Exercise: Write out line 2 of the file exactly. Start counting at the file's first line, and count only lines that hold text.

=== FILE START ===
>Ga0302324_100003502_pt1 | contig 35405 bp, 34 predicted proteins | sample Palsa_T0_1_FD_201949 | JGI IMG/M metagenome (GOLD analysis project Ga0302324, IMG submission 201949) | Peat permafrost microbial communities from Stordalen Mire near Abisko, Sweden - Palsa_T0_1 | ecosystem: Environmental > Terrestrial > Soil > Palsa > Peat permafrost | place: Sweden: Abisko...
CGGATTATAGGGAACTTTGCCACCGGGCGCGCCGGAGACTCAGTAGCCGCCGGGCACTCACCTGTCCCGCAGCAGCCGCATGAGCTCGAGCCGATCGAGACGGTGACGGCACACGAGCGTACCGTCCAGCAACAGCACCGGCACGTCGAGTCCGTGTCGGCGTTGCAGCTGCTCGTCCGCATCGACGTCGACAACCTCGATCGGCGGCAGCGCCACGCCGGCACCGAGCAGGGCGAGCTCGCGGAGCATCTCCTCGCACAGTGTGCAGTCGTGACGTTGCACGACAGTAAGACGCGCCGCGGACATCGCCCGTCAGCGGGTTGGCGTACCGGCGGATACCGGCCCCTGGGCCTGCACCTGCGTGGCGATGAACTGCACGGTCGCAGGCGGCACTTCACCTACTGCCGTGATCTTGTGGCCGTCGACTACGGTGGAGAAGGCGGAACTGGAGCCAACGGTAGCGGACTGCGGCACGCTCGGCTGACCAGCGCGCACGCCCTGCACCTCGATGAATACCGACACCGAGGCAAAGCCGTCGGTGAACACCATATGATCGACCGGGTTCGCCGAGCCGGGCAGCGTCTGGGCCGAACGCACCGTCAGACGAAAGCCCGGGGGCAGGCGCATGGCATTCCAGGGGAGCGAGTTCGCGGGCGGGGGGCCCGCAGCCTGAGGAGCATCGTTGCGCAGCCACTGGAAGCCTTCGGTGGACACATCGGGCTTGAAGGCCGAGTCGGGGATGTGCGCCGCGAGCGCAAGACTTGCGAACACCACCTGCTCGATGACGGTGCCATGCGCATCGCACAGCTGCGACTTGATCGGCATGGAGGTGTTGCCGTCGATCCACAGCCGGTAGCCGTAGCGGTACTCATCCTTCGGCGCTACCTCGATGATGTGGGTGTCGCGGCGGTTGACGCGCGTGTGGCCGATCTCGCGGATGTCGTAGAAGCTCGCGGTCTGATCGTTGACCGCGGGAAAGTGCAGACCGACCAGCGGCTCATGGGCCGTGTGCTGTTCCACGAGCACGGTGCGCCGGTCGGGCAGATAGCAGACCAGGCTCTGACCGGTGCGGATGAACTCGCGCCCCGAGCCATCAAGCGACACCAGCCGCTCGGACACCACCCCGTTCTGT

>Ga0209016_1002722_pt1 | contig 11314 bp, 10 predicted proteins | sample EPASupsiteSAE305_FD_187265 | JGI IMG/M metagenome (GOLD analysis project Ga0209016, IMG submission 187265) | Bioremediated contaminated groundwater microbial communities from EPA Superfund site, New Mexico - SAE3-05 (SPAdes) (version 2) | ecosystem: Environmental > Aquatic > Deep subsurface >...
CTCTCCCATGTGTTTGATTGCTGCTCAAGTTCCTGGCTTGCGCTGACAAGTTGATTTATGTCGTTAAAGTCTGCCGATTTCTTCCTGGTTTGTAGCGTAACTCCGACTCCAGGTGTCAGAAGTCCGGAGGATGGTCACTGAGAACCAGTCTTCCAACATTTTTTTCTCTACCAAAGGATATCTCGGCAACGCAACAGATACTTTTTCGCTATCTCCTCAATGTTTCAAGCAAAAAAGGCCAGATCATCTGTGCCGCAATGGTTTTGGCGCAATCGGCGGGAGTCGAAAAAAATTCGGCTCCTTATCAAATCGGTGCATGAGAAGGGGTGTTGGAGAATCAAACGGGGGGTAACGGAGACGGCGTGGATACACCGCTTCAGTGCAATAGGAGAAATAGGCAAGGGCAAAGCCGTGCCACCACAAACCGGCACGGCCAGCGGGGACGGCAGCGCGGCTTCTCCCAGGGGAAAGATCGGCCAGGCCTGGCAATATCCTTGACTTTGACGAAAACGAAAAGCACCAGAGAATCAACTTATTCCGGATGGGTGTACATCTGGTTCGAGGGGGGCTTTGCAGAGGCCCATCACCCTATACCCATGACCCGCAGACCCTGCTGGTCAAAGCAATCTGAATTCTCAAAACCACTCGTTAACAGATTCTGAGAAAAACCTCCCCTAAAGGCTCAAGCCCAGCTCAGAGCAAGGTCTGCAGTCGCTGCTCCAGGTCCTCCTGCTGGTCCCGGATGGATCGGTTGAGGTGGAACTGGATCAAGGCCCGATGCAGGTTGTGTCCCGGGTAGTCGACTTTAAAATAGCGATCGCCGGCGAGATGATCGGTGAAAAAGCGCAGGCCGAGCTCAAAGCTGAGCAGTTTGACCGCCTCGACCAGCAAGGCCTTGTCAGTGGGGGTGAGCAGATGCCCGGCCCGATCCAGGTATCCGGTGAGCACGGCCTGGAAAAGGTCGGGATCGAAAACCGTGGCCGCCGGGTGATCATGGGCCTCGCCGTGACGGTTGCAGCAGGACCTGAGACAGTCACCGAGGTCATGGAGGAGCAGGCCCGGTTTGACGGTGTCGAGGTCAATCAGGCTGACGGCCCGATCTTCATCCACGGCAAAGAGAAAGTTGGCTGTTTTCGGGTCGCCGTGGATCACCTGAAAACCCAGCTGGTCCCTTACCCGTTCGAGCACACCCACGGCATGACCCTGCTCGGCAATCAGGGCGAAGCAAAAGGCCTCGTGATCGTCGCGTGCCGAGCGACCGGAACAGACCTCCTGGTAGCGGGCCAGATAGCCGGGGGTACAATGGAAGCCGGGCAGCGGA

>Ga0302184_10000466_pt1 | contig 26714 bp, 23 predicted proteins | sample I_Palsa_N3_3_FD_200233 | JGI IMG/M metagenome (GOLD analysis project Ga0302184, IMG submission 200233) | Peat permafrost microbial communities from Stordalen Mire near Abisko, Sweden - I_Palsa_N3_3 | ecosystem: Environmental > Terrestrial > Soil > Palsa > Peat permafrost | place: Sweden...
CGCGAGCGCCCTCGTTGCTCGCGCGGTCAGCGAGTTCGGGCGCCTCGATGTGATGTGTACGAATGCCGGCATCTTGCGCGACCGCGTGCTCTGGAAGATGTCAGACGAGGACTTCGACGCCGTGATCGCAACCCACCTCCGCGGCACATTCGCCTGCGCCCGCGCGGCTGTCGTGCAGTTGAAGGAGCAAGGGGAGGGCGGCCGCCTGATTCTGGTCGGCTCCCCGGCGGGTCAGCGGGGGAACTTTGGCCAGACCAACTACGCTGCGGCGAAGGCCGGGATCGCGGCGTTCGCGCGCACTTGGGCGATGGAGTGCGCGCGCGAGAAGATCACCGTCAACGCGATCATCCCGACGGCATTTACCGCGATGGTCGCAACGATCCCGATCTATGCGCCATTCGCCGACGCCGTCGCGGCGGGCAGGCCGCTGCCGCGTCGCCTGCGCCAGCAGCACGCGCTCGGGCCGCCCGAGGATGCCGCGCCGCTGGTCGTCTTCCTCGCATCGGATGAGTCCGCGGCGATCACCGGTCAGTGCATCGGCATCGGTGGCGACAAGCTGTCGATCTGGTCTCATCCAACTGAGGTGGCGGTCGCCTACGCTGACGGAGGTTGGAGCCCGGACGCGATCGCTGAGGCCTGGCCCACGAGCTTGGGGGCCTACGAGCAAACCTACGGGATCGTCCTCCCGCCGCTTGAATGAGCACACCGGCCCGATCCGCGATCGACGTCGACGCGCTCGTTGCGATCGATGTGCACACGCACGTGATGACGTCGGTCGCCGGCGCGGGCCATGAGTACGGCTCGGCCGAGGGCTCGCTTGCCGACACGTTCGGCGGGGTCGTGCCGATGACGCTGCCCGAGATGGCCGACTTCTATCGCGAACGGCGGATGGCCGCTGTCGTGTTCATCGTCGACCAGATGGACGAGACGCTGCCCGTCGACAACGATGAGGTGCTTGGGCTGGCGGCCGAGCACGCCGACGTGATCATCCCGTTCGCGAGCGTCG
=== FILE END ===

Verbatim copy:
CGGATTATAGGGAACTTTGCCACCGGGCGCGCCGGAGACTCAGTAGCCGCCGGGCACTCACCTGTCCCGCAGCAGCCGCATGAGCTCGAGCCGATCGAGACGGTGACGGCACACGAGCGTACCGTCCAGCAACAGCACCGGCACGTCGAGTCCGTGTCGGCGTTGCAGCTGCTCGTCCGCATCGACGTCGACAACCTCGATCGGCGGCAGCGCCACGCCGGCACCGAGCAGGGCGAGCTCGCGGAGCATCTCCTCGCACAGTGTGCAGTCGTGACGTTGCACGACAGTAAGACGCGCCGCGGACATCGCCCGTCAGCGGGTTGGCGTACCGGCGGATACCGGCCCCTGGGCCTGCACCTGCGTGGCGATGAACTGCACGGTCGCAGGCGGCACTTCACCTACTGCCGTGATCTTGTGGCCGTCGACTACGGTGGAGAAGGCGGAACTGGAGCCAACGGTAGCGGACTGCGGCACGCTCGGCTGACCAGCGCGCACGCCCTGCACCTCGATGAATACCGACACCGAGGCAAAGCCGTCGGTGAACACCATATGATCGACCGGGTTCGCCGAGCCGGGCAGCGTCTGGGCCGAACGCACCGTCAGACGAAAGCCCGGGGGCAGGCGCATGGCATTCCAGGGGAGCGAGTTCGCGGGCGGGGGGCCCGCAGCCTGAGGAGCATCGTTGCGCAGCCACTGGAAGCCTTCGGTGGACACATCGGGCTTGAAGGCCGAGTCGGGGATGTGCGCCGCGAGCGCAAGACTTGCGAACACCACCTGCTCGATGACGGTGCCATGCGCATCGCACAGCTGCGACTTGATCGGCATGGAGGTGTTGCCGTCGATCCACAGCCGGTAGCCGTAGCGGTACTCATCCTTCGGCGCTACCTCGATGATGTGGGTGTCGCGGCGGTTGACGCGCGTGTGGCCGATCTCGCGGATGTCGTAGAAGCTCGCGGTCTGATCGTTGACCGCGGGAAAGTGCAGACCGACCAGCGGCTCATGGGCCGTGTGCTGTTCCACGAGCACGGTGCGCCGGTCGGGCAGATAGCAGACCAGGCTCTGACCGGTGCGGATGAACTCGCGCCCCGAGCCATCAAGCGACACCAGCCGCTCGGACACCACCCCGTTCTGT